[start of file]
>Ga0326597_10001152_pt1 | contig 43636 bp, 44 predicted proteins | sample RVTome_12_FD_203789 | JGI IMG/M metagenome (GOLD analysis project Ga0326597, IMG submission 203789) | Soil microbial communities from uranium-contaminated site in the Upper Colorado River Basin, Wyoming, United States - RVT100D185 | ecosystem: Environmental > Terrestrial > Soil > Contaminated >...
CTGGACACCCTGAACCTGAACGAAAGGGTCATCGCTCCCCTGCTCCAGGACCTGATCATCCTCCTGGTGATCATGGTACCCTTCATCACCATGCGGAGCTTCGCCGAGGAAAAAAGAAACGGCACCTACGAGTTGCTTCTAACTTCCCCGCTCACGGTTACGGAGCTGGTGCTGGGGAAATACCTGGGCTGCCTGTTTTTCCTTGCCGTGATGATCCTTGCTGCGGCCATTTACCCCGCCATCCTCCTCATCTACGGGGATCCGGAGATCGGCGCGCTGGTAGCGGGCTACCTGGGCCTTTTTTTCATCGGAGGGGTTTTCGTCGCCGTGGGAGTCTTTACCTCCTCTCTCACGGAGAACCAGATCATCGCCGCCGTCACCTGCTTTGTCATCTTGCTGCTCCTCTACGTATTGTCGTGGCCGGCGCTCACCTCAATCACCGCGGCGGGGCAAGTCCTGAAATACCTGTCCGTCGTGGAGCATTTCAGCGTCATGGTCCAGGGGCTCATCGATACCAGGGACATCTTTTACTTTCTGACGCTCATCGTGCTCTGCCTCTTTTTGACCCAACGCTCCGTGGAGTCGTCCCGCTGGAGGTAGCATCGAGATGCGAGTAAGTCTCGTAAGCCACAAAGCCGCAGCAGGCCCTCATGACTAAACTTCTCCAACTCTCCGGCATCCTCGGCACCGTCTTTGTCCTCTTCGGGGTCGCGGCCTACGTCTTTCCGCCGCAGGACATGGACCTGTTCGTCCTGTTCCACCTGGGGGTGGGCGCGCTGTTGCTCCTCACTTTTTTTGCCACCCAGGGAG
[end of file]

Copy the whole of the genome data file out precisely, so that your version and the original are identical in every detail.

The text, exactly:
>Ga0326597_10001152_pt1 | contig 43636 bp, 44 predicted proteins | sample RVTome_12_FD_203789 | JGI IMG/M metagenome (GOLD analysis project Ga0326597, IMG submission 203789) | Soil microbial communities from uranium-contaminated site in the Upper Colorado River Basin, Wyoming, United States - RVT100D185 | ecosystem: Environmental > Terrestrial > Soil > Contaminated >...
CTGGACACCCTGAACCTGAACGAAAGGGTCATCGCTCCCCTGCTCCAGGACCTGATCATCCTCCTGGTGATCATGGTACCCTTCATCACCATGCGGAGCTTCGCCGAGGAAAAAAGAAACGGCACCTACGAGTTGCTTCTAACTTCCCCGCTCACGGTTACGGAGCTGGTGCTGGGGAAATACCTGGGCTGCCTGTTTTTCCTTGCCGTGATGATCCTTGCTGCGGCCATTTACCCCGCCATCCTCCTCATCTACGGGGATCCGGAGATCGGCGCGCTGGTAGCGGGCTACCTGGGCCTTTTTTTCATCGGAGGGGTTTTCGTCGCCGTGGGAGTCTTTACCTCCTCTCTCACGGAGAACCAGATCATCGCCGCCGTCACCTGCTTTGTCATCTTGCTGCTCCTCTACGTATTGTCGTGGCCGGCGCTCACCTCAATCACCGCGGCGGGGCAAGTCCTGAAATACCTGTCCGTCGTGGAGCATTTCAGCGTCATGGTCCAGGGGCTCATCGATACCAGGGACATCTTTTACTTTCTGACGCTCATCGTGCTCTGCCTCTTTTTGACCCAACGCTCCGTGGAGTCGTCCCGCTGGAGGTAGCATCGAGATGCGAGTAAGTCTCGTAAGCCACAAAGCCGCAGCAGGCCCTCATGACTAAACTTCTCCAACTCTCCGGCATCCTCGGCACCGTCTTTGTCCTCTTCGGGGTCGCGGCCTACGTCTTTCCGCCGCAGGACATGGACCTGTTCGTCCTGTTCCACCTGGGGGTGGGCGCGCTGTTGCTCCTCACTTTTTTTGCCACCCAGGGAG